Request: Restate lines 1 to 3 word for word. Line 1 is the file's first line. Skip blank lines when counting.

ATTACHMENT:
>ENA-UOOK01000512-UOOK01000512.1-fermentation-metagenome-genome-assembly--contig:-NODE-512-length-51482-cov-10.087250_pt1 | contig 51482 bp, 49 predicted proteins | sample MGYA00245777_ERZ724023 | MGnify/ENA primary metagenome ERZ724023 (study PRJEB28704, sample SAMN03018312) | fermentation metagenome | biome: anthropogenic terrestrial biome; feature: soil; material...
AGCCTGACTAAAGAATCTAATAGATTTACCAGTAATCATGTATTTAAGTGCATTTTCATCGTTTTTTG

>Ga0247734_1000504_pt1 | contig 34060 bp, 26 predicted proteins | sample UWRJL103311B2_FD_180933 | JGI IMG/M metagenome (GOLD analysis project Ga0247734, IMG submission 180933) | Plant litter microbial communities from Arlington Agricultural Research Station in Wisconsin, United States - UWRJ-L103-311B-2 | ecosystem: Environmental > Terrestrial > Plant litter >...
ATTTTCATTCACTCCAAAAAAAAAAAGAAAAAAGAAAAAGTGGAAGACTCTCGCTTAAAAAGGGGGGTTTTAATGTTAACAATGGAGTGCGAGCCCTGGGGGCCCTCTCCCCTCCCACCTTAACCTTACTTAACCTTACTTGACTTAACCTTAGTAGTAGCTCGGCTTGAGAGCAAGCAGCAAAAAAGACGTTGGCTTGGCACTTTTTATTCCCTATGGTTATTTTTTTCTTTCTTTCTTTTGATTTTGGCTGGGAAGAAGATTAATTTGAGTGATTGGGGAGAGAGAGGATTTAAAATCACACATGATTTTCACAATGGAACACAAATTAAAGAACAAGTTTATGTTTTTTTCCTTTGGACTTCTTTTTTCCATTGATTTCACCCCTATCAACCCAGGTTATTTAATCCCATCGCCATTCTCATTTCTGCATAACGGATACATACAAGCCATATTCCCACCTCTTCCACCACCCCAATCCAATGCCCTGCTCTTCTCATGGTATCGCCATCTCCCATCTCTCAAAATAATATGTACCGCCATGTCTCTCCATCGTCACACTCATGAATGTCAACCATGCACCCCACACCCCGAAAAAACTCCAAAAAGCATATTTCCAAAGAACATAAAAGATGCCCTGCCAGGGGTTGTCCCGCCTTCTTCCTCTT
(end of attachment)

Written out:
>ENA-UOOK01000512-UOOK01000512.1-fermentation-metagenome-genome-assembly--contig:-NODE-512-length-51482-cov-10.087250_pt1 | contig 51482 bp, 49 predicted proteins | sample MGYA00245777_ERZ724023 | MGnify/ENA primary metagenome ERZ724023 (study PRJEB28704, sample SAMN03018312) | fermentation metagenome | biome: anthropogenic terrestrial biome; feature: soil; material...
AGCCTGACTAAAGAATCTAATAGATTTACCAGTAATCATGTATTTAAGTGCATTTTCATCGTTTTTTG

>Ga0247734_1000504_pt1 | contig 34060 bp, 26 predicted proteins | sample UWRJL103311B2_FD_180933 | JGI IMG/M metagenome (GOLD analysis project Ga0247734, IMG submission 180933) | Plant litter microbial communities from Arlington Agricultural Research Station in Wisconsin, United States - UWRJ-L103-311B-2 | ecosystem: Environmental > Terrestrial > Plant litter >...